Apple has managed to take a certain lead in the chip industry ever since its Apple M1 announcement. The company switched to its custom silicon ARM-based processor from Intel x64-based CPU late last year and has never looked back since. The performance and battery backup of the Apple M1 has left everyone impressed and the industry in a shock. The Cupertino-based giant is looking to maintain the lead as its chip supplier, TSMC has found a way to mass-produce 3nm chips.
According to a report from Digitimes, TSMC is planning to begin mass production of the 3nm chips for Apple in the second half of next year. The report is behind a paywall, but MacRumors was able to extract a section of the report, which reads:
TSMC is on track to move its 3nm process technology to volume production in the second half of 2022 for Apple’s devices, either iPhones or Mac computers, according to industry sources.
Interestingly, the mass-production cycle of TSMC falls in line with Apple’s product release cycle. Apple usually releases its iPhones and Macs towards the end of each year, just before the holiday season.
Despite Digitimes report, which claims we could see an Apple iPhone or a Mac with a 3nm chip, Apple’s next year iPhone, the iPhone 14, is rumored to use a 4nm chip and not a 3nm chip. 2022 iPad Pro, however, is expected to be the first device with the 3nm chip. Apple might be, again, planning to launch the chip first with an iPad and then bring it over to the iPhone, just like it did with the A14 Bionic — first introduced with iPad Air 4 and then launched it in the iPhone 12 series.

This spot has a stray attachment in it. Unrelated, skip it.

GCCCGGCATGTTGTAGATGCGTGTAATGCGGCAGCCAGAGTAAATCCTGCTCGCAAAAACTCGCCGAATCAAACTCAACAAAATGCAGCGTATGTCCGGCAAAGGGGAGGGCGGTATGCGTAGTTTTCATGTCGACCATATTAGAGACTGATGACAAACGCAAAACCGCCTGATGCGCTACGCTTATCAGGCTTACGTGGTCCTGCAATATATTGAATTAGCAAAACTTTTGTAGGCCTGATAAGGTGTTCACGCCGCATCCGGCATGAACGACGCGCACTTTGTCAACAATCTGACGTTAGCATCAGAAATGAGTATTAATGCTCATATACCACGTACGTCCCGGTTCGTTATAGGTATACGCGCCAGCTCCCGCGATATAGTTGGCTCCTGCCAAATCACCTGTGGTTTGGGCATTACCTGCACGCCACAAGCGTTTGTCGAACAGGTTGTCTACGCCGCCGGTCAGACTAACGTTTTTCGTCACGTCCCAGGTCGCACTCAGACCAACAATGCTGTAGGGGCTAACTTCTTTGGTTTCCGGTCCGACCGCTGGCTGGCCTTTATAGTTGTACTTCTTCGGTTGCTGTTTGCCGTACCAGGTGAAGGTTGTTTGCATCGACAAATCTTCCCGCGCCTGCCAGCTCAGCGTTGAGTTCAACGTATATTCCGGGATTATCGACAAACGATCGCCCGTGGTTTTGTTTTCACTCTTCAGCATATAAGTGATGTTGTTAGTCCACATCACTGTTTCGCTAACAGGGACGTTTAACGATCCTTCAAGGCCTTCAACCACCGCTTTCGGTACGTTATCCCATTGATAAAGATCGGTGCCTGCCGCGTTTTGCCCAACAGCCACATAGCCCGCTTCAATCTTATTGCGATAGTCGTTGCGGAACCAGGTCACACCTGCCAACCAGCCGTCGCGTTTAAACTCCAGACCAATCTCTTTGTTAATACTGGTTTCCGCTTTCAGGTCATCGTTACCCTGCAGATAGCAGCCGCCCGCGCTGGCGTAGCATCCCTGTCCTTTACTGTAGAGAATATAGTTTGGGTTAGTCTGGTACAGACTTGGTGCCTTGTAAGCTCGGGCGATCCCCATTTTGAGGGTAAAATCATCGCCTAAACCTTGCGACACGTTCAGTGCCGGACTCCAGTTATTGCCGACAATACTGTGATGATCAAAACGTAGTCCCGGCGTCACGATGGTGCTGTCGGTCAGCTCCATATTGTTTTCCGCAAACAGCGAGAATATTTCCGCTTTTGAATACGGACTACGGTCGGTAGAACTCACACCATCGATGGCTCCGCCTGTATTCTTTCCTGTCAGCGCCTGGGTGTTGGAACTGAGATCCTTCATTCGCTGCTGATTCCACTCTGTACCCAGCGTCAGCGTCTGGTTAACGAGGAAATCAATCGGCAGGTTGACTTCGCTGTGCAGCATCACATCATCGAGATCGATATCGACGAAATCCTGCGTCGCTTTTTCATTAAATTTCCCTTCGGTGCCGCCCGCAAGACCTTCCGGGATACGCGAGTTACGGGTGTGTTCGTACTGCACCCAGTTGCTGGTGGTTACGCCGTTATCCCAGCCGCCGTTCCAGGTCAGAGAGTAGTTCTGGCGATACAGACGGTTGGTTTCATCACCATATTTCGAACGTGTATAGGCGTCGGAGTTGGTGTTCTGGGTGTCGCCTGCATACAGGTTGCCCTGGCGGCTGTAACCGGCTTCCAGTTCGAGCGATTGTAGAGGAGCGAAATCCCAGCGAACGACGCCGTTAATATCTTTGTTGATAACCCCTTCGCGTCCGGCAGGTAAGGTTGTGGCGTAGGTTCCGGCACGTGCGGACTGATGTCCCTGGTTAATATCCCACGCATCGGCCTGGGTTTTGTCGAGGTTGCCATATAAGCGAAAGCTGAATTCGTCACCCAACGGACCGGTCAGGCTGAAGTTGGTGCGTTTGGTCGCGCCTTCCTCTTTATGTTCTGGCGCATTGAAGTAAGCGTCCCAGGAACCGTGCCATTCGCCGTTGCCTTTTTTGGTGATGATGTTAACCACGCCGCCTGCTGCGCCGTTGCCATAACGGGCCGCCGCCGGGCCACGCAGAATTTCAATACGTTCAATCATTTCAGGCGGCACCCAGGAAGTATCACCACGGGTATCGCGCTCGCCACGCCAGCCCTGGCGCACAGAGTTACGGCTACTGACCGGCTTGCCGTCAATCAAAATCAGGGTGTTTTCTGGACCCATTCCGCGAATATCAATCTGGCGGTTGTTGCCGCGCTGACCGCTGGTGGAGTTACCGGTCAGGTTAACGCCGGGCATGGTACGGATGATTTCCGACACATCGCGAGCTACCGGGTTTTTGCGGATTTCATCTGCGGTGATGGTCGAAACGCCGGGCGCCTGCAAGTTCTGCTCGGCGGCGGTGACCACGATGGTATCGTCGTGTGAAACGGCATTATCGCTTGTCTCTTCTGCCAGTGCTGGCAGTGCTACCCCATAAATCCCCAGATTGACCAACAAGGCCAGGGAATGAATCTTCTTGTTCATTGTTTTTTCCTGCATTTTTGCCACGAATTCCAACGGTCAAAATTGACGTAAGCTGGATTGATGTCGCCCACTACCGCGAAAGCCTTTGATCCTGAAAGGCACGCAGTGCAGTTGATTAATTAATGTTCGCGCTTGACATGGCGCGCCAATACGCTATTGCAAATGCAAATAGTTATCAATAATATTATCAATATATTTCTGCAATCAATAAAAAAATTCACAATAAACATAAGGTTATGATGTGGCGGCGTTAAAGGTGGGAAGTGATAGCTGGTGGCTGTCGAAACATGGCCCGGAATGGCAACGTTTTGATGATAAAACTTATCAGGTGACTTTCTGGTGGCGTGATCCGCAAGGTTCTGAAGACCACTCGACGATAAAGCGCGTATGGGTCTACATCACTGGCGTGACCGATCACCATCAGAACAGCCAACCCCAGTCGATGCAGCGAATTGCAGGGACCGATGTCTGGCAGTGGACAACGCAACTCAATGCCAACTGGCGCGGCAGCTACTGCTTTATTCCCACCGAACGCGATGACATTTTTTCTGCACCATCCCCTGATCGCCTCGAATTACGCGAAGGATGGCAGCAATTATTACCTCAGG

But why does it matter? How will the 3nm chip affect your iPhone experience?
The term nanometer comes up every time someone talks about a new CPU. But why is it so important, you ask? Well, as we all know, CPUs and processors, in general, are made up of ‘millions and billions’ of transistors. And before we go deep dive into this conversation, it’s important to note that temperature is a major limiting factor for CPU performance, and as the temperature increases, CPU performance decreases.
The term ‘nm’ is usually referred to as the process node and is measured by how small the manufacturer can make those transistors. The smaller the process node, the closer the transistors are. And the closer the transistors are, the more efficiently they can perform calculations. So as the process node becomes smaller and smaller, more transistors can be packed in a single dye. As the transistors are close to each other, they can perform calculations more quickly without generating heat. Since the heat is less, the chip is able to function smoothly over a long period of time and thus perform well in longer periods of time.
So if Apple goes onto incorporate a 3nm in next year’s iPhone or a Mac, you won’t notice a change in performance immediately. But, over the course of time, as your iPhone becomes older, you’ll certainly notice a change with your iPhone being able to keep up with the performance of newer iPhones.
What are your expectations from Apple’s 3nm chip-based iPhones and Macs? Have you noticed a performance jump from 7nm chip in iPhone 11 to 5nm chip in iPhone 12? Let us know in the comments section below!